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    Boiler vents - I must be missing something (4 Posts)

  • 28W 28W @ 5:29 PM
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    Boiler vents - I must be missing something

    Recently, I've driven and biked past two large, multi-story condominium developments under construction. They both have what appear to be gas boiler vents for every unit. Each vent assembly has two pipes, which I assume are intake and exhaust. The pipes are right next to each other, as in maybe 8" to 10" of separation. In addition, they are both at the same height and angle. Here's my question: isn't this a recipe for re-circulation? Or is what I'm seeing dual-intake or dual exhaust?
  • SWEI SWEI @ 6:03 PM
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    Intake and exhaust

    for condensing furnaces, perhaps?  Is there a down elbow on one?  Could be installed later...
  • gennady gennady @ 9:53 PM
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    Distance

    Distance between supply and exhaust in most cases must be no less than 12". But in new construction usually plumbers and engineers are ignorant in respect of proper boiler installation. So what you see is a least of their heating problems. It is called " builder grade" construction.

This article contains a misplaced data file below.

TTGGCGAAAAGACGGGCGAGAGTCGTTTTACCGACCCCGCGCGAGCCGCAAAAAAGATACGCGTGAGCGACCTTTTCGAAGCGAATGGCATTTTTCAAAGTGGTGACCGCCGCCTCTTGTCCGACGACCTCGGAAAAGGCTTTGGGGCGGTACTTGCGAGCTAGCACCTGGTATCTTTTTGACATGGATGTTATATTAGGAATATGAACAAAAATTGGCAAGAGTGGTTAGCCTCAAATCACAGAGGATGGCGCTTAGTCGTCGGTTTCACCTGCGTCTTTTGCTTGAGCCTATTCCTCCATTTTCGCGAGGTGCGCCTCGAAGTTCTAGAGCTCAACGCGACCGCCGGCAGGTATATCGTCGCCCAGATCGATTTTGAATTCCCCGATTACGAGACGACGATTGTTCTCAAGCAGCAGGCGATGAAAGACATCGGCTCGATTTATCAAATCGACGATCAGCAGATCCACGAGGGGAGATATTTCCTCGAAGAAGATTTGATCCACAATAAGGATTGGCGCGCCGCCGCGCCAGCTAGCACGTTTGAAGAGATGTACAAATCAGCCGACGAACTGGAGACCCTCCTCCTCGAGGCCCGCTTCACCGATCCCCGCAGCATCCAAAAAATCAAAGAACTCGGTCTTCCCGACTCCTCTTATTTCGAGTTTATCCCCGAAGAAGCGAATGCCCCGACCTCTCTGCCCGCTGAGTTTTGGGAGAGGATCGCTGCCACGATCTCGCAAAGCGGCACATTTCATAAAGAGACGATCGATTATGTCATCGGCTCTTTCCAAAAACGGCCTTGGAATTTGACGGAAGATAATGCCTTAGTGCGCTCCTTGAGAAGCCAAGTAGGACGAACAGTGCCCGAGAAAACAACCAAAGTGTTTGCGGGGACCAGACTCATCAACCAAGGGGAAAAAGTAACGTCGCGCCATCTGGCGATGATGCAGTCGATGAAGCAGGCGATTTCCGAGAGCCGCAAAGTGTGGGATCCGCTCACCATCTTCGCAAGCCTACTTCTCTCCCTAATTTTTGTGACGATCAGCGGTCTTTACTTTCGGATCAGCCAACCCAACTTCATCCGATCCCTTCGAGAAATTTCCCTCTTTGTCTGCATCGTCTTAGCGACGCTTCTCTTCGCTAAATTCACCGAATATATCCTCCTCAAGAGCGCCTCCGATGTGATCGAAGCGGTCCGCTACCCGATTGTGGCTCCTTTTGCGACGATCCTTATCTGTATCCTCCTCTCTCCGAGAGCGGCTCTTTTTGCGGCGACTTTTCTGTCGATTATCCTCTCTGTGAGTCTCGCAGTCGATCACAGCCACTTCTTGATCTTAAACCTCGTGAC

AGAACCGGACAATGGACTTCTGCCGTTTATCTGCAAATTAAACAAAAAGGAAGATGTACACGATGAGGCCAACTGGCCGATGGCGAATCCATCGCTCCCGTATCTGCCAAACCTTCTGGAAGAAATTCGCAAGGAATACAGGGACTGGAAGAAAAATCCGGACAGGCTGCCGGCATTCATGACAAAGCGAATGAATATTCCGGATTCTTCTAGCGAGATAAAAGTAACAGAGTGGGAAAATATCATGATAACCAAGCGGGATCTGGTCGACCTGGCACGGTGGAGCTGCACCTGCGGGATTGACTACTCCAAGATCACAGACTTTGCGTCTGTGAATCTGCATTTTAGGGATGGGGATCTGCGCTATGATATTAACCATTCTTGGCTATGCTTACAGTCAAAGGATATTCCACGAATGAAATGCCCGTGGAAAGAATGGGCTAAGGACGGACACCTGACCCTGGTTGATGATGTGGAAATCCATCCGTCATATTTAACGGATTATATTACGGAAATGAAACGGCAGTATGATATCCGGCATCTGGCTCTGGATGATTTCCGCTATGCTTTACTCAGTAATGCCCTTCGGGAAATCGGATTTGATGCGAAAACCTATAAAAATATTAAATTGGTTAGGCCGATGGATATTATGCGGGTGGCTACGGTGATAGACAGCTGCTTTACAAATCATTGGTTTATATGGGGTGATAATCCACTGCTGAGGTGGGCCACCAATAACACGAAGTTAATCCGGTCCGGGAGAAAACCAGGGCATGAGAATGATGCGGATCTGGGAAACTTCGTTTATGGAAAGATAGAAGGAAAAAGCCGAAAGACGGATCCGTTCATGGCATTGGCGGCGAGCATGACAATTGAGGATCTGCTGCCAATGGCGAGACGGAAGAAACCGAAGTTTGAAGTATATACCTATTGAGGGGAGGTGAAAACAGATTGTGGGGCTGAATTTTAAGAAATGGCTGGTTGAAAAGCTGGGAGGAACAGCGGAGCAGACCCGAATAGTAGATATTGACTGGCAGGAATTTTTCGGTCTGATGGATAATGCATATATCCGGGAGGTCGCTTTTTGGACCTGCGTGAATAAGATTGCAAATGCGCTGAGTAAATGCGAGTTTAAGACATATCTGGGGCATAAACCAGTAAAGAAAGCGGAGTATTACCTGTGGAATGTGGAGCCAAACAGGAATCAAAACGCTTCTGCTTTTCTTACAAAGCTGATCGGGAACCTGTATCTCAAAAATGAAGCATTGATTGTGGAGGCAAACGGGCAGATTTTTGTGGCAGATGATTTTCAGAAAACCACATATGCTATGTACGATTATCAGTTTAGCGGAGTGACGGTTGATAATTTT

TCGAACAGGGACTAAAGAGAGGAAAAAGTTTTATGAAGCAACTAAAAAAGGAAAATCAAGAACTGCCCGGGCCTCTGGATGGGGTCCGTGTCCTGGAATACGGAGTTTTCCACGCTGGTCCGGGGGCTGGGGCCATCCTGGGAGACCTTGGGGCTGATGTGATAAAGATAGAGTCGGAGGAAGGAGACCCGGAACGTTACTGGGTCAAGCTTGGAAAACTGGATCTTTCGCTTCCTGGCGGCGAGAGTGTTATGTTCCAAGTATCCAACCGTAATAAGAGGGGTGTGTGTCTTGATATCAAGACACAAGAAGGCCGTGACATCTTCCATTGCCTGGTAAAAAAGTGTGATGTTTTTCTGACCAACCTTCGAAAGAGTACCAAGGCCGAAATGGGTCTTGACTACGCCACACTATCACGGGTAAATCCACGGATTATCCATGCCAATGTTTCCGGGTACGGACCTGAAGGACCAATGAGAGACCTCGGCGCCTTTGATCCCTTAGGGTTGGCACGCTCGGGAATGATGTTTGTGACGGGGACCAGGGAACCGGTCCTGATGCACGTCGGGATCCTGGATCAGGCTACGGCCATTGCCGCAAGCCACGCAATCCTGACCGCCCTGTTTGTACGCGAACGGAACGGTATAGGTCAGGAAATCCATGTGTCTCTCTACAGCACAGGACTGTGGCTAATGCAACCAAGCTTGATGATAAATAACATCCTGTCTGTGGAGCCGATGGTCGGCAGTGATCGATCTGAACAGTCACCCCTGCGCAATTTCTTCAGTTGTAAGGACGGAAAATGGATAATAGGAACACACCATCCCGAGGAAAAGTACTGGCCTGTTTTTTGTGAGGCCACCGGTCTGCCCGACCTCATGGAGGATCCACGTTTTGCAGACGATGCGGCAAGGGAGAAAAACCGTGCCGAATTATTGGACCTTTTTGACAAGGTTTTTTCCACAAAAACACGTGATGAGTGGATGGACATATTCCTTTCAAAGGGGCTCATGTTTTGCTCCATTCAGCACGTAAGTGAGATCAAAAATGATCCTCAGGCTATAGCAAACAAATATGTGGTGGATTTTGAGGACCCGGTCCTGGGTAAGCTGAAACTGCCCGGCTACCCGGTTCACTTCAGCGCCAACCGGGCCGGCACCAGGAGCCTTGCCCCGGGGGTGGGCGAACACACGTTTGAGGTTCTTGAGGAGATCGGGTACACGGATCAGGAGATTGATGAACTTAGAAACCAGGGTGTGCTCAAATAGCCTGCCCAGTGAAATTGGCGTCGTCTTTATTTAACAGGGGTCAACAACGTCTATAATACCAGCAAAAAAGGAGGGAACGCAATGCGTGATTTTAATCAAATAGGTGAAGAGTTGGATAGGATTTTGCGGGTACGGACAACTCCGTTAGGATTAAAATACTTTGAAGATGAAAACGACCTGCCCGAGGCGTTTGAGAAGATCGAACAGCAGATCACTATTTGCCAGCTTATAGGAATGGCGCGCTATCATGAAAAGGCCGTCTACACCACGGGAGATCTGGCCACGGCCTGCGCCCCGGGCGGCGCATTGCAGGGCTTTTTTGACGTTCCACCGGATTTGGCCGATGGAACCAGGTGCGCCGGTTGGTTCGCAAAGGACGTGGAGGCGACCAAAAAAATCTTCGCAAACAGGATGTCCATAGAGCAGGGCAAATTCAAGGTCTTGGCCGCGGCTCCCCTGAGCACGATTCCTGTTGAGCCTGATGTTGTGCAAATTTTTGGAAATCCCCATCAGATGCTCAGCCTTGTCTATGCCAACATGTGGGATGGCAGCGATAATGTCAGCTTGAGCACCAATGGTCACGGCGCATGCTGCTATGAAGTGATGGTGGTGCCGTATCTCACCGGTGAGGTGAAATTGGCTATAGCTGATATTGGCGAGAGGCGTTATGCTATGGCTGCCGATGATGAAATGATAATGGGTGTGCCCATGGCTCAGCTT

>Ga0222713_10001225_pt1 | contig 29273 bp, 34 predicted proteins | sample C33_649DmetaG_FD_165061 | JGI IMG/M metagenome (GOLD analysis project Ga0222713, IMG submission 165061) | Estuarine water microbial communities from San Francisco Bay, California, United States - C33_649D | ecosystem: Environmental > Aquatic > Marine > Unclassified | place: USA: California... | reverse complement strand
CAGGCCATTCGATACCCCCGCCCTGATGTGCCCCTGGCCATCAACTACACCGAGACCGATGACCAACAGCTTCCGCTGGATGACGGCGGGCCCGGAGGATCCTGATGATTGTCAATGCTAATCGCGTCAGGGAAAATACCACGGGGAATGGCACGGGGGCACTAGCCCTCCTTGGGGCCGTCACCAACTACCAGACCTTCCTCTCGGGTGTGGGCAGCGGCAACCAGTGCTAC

Gennady Tsakh

    Absolute Mechanical Co. Inc.
    www.AbsoluteMechanicalCoInc.com
  • Jean-David Beyer Jean-David Beyer @ 10:13 AM
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    Distance between supply and exhaust in most cases must be no less than 12".

    Gennady Tsakh said "in most cases". But in one case that I know of, my W-M Ultra 3, they specify the separation between the intake and exhaust, and it is pretty small. They even supply a template and a termination where, I estimate the separation is about 9 inches center-to-center. The idea is to avoid problems of wind shear: they want the wind to not change the pressure difference between the intake and the exhaust, so the blower in the combustion system always sees the same load. And keeping them close together pretty much ensures this.

    They list several piping methods. In mine, the exhaust blows straight out, and the intake sort-of sniffs in from the side. But under some wind conditions the intake gets some exhaust for brief periods. This is usually when the system is running modulated all the way down and the exhaust speed is not very high.

    In another option, the pipes are close together, but the intake has an elbow pointing down (i suppost to keep rain and snow out) and the exhaust about a foot higher and pointing to the side.
    This post was edited by an admin on May 28, 2013 11:16 AM.
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